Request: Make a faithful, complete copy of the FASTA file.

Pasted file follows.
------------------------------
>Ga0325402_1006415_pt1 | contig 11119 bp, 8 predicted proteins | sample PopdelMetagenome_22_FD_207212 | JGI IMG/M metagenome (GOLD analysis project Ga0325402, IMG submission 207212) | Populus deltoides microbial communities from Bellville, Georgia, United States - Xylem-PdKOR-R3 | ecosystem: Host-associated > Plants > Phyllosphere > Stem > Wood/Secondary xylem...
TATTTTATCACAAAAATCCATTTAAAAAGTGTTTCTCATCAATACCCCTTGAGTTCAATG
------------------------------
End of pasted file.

>Ga0325402_1006415_pt1 | contig 11119 bp, 8 predicted proteins | sample PopdelMetagenome_22_FD_207212 | JGI IMG/M metagenome (GOLD analysis project Ga0325402, IMG submission 207212) | Populus deltoides microbial communities from Bellville, Georgia, United States - Xylem-PdKOR-R3 | ecosystem: Host-associated > Plants > Phyllosphere > Stem > Wood/Secondary xylem...
TATTTTATCACAAAAATCCATTTAAAAAGTGTTTCTCATCAATACCCCTTGAGTTCAATG